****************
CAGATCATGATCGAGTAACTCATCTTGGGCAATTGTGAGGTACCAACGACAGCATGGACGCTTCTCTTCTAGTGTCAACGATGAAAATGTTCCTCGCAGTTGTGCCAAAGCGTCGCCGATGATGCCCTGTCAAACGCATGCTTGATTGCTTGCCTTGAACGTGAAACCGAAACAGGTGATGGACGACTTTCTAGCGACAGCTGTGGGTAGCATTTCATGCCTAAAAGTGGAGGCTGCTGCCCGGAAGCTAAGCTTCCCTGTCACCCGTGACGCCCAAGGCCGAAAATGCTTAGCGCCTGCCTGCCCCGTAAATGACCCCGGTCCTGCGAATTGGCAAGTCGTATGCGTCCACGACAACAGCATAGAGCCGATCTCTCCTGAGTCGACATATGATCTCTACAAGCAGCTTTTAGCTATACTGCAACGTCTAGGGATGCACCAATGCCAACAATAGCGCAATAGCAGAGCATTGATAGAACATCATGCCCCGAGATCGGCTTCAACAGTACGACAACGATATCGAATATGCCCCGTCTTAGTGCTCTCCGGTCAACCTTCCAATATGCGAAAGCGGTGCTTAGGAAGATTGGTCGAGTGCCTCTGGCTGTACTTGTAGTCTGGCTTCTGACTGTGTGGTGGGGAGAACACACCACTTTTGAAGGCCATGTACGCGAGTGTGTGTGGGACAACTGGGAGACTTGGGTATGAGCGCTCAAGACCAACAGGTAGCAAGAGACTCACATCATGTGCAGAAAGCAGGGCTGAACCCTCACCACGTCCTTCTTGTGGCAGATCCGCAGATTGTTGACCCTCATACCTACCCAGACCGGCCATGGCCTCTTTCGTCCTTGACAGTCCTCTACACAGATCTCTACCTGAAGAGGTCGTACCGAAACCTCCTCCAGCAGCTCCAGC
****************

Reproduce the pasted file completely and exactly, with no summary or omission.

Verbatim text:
CAGATCATGATCGAGTAACTCATCTTGGGCAATTGTGAGGTACCAACGACAGCATGGACGCTTCTCTTCTAGTGTCAACGATGAAAATGTTCCTCGCAGTTGTGCCAAAGCGTCGCCGATGATGCCCTGTCAAACGCATGCTTGATTGCTTGCCTTGAACGTGAAACCGAAACAGGTGATGGACGACTTTCTAGCGACAGCTGTGGGTAGCATTTCATGCCTAAAAGTGGAGGCTGCTGCCCGGAAGCTAAGCTTCCCTGTCACCCGTGACGCCCAAGGCCGAAAATGCTTAGCGCCTGCCTGCCCCGTAAATGACCCCGGTCCTGCGAATTGGCAAGTCGTATGCGTCCACGACAACAGCATAGAGCCGATCTCTCCTGAGTCGACATATGATCTCTACAAGCAGCTTTTAGCTATACTGCAACGTCTAGGGATGCACCAATGCCAACAATAGCGCAATAGCAGAGCATTGATAGAACATCATGCCCCGAGATCGGCTTCAACAGTACGACAACGATATCGAATATGCCCCGTCTTAGTGCTCTCCGGTCAACCTTCCAATATGCGAAAGCGGTGCTTAGGAAGATTGGTCGAGTGCCTCTGGCTGTACTTGTAGTCTGGCTTCTGACTGTGTGGTGGGGAGAACACACCACTTTTGAAGGCCATGTACGCGAGTGTGTGTGGGACAACTGGGAGACTTGGGTATGAGCGCTCAAGACCAACAGGTAGCAAGAGACTCACATCATGTGCAGAAAGCAGGGCTGAACCCTCACCACGTCCTTCTTGTGGCAGATCCGCAGATTGTTGACCCTCATACCTACCCAGACCGGCCATGGCCTCTTTCGTCCTTGACAGTCCTCTACACAGATCTCTACCTGAAGAGGTCGTACCGAAACCTCCTCCAGCAGCTCCAGC